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Muslim sailor sues to re-join active duty, with beard

A former instructor who was denied re-enlistment in 2011 is suing the Defense Department to return to active duty and keep the beard he says led to the end of his nine-year Navy career.

Attorneys for reserve Boatswain's Mate 2nd Class (SW/AW) Jonathan Berts filed a federal court brief in Sacramento, California, on Dec. 22, in hopes the Navy would allow him to re-enlist under DoD's new grooming regulations, which allow waivers for religious facial hair and head coverings.

Berts, 31, joined the Navy in 2002, he told Navy Times, with a no-shave waiver because of ingrown hairs. By 2006, his skin had cleared up, but five years later, he requested another waiver to grow a beard because of his Islamic religious beliefs.

He had practiced Islam throughout his Navy career, Berts said in a Jan. 7 phone interview, but had become more observant by early 2011.

"I celebrated Islamic holidays, I fasted during holidays, I prayed," he said. "I started to get a deeper sense of faith and started to try to live my religion a bit more."

In January 2014, the Pentagon relaxed its rules to allow waivers for short, well-groomed beards and head coverings for service members whose religious tenets dictate their wear.

The new instruction updated the rules to include religiously based grooming and body art under its definition of religious apparel, such as jewelry, which was previously allowed. Service members must apply for a waiver, to be updated with each change of duty station, but conservative, well-groomed beards are covered.

A spokesman for the chief of naval personnel told Navy Times he couldn't comment on the specific case, but that the Navy makes all accommodations possible to allow sailors to practice their religions while maintaining unit cohesion and keeping the mission-first priority.

"But this is never simple; it requires seasoned leaders at all levels to use their best professional judgment as they look at all of the factors in each particular case," Cmdr. Chris Servello said.

'Making noise'

Back In 2011, when Berts applied for a religious waiver, he was denied. He said he had the support of his leading petty officer and chief petty officers, as well as Christian and Muslim chaplains at Naval Training Support Center Great Lakes, Illinois.

He also knew that the Army and Air Force had allowed religious waivers, so he felt he had a decent chance.

The chit was denied, but his problems came later. Berts, a military history and physical education teacher at the time, filed an appeal.

Soon after, he said, he was reassigned to guard an empty, cockroach-infescted barracks at Great Lakes. He felt it was a punishment for continuing his fight.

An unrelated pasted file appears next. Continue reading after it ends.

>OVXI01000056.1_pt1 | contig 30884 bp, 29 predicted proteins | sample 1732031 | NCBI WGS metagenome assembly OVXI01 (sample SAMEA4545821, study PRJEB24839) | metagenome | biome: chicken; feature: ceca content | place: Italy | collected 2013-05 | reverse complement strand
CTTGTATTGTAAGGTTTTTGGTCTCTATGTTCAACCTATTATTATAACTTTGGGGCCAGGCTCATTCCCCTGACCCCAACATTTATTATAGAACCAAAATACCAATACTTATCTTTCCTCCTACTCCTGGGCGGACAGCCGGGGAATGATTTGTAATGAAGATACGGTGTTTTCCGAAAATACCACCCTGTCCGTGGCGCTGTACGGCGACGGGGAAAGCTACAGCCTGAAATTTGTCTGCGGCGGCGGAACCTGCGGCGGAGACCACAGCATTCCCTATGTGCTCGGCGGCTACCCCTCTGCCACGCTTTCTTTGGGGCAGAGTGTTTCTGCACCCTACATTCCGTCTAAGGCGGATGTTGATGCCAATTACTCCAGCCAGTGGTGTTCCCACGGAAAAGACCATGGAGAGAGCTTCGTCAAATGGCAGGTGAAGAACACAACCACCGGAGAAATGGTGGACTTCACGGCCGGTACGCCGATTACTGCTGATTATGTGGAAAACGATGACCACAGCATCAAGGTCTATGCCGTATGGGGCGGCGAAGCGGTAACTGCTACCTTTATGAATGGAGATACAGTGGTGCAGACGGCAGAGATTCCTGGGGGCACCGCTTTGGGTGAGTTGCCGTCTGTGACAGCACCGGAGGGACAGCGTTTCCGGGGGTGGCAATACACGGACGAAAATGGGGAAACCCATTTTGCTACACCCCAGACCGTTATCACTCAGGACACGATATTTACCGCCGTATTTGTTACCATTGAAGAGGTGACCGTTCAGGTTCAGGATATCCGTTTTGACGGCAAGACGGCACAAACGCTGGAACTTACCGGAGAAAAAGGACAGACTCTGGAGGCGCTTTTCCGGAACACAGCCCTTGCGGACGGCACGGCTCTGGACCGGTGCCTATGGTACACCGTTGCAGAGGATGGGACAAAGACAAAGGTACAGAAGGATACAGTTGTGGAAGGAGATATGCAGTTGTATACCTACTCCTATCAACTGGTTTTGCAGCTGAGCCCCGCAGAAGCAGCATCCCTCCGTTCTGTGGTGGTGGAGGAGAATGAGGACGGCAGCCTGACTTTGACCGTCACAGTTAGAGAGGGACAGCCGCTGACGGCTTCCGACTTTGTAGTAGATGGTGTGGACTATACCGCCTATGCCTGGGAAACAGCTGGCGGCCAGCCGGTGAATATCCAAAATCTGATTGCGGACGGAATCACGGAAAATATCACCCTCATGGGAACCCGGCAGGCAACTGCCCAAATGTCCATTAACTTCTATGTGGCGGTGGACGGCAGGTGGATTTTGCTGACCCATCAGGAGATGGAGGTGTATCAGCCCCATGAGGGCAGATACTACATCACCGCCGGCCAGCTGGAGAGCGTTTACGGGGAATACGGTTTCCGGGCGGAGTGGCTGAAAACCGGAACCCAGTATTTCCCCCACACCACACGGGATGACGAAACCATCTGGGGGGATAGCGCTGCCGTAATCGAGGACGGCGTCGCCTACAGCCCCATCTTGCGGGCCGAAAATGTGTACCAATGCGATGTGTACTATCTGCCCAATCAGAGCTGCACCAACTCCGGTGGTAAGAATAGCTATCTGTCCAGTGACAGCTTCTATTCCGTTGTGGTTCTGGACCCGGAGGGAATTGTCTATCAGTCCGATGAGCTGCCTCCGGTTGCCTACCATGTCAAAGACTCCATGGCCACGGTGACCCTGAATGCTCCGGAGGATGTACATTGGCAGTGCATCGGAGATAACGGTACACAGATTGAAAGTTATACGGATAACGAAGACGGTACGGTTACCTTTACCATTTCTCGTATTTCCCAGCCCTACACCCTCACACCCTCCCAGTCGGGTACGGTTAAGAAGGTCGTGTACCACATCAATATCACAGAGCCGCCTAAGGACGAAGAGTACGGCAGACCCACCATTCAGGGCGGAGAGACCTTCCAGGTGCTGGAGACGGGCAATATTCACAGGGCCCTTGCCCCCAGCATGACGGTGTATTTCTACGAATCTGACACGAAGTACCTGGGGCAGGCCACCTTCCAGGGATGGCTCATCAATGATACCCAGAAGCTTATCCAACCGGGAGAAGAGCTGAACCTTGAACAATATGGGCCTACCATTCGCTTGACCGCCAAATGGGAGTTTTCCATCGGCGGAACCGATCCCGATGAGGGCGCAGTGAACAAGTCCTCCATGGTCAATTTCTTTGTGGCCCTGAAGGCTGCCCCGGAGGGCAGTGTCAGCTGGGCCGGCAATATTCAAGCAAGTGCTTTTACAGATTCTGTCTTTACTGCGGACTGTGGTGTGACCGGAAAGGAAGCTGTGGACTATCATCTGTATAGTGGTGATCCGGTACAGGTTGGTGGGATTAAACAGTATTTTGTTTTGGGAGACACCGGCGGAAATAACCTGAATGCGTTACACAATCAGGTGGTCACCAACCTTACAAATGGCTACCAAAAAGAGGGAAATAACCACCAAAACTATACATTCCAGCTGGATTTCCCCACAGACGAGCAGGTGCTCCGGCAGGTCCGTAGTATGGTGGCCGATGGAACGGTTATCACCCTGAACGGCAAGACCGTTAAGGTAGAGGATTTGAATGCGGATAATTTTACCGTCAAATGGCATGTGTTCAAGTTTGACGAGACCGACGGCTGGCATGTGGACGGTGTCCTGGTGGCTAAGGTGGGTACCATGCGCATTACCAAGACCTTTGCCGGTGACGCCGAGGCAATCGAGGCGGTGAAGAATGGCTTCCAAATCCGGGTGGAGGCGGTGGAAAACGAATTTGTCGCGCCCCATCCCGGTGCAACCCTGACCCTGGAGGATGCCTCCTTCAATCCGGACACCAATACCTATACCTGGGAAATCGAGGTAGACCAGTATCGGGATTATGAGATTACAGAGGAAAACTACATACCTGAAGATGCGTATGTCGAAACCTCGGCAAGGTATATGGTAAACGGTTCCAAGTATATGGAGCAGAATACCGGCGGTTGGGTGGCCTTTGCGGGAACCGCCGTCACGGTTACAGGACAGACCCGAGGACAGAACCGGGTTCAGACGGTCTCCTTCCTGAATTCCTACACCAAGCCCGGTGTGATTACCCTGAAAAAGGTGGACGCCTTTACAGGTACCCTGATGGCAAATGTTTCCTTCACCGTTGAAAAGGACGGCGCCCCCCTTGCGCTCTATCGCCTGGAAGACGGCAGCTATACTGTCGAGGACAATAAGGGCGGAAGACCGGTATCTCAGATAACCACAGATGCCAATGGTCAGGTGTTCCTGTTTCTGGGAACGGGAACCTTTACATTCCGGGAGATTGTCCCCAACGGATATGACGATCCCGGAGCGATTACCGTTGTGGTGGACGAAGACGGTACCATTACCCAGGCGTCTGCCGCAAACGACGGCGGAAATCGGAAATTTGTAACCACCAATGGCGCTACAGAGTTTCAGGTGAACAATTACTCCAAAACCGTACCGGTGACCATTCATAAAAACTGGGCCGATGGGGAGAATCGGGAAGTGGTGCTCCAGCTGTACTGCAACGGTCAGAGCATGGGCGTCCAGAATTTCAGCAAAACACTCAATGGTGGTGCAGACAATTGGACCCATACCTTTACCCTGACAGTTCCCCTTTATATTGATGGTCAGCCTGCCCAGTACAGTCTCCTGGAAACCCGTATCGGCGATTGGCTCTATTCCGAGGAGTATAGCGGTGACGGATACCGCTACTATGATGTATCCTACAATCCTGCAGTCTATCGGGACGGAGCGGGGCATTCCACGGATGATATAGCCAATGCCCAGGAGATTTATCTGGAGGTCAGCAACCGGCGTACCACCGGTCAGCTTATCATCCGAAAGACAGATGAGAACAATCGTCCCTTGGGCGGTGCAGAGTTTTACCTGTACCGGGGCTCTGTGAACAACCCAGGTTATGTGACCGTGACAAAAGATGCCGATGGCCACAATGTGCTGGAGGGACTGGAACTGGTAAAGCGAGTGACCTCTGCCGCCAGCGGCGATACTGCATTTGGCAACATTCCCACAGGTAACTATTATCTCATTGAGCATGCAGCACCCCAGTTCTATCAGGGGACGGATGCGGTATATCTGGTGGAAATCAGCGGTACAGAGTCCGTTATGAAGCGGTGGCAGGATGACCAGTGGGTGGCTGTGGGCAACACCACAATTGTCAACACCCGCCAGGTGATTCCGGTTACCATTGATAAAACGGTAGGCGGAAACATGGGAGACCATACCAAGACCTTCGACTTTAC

"There was a lot of questioning of my loyalty, I got some names called. It was pretty bad," Berts recalled. "I don't know what their interpretation was, but I was told directly that I was making 'noise.' "

His service obligation was up in early 2012, so at the time he was waiting for his appeal, his leadership was writing up his evaluation, Berts said.

Despite stellar past evaluations, according to the lawsuit, Berts was not selected for re-enlistment. His personnel records include two Navy Achievement Medals and three Good Conduct Medals.

Berts received an honorable discharge and transferred to the Navy Reserves in January 2012, serving in Glenview, Illinois, for a year before moving home to Northern California, where he's now assigned to Navy Cargo Handling Battalion 14 out of Port HuenemeTHIS IS SOCAL SO DELETED NORTHERN/SF.

All the while, he's kept his beard as a member of the Individual Ready Reserve, Berts said. And he's tried numerous times to re-enlist, visiting recruiters in Fairfield, California, and San Francisco.

"People will occasionally ask why I have a beard and I just tell them, for my religion," he said.

Recruiters have given him several reasons why he can't return to active duty, he said, including his discharge code, which notes that he was ineligible for re-enlistment.

Berts said that he tried legal recourse through his Equal Opportunity Office while he was still in, but got nowhere. He also requested an open captain's mast to quash the issue, but "it was always derailed at the senior leadership level," he said.

With some sort of action in mind, He began working with civilian attorney Alan J. Reinach, a religious liberty attorney with the Church State Council in California, in 2013.

When DoD updated its grooming instruction last January, the gears started turning.

Reinach and Berts teamed up with attorney Brice Hamack of the CouncilCounsel on American-Islamic Relations, and together they filed a lawsuit against Navy Secretary Ray Mabus, Defense Secretary Chuck Hagel, and former NTSC TSC Great Lakes commanding officer Capt. Peter Lintner.

Berts is asking to return to active duty, with his time-in-service updated as if he'd never left.

"I believe that I was wronged, and I would love to get my career back," he said.

He said he's not concerned about any negative treatment if he did end up back on active duty, with a reputation trailing him. Before reporting to Great Lakes, Berts served aboard the dock landing ship Fort McHenry and at Beachmaster Unit 1 in Coronado, California.CAN WE INCLUDE ANY COMMANDS HE SERVED AT?

"I don't think I would take any more crap, because people are aware," he said. "I'm not afraid. I've been called a lot of bad things."

Beyond getting back on active duty, Berts said he hopes his case might result in some training for senior leadership. His lawyer agreed.

"One of our goals, and why our organization brings these cases, is because we hope to get the attention of management not to do this sort of thing again and to take remedial steps to not let this happen again," Reinach said.

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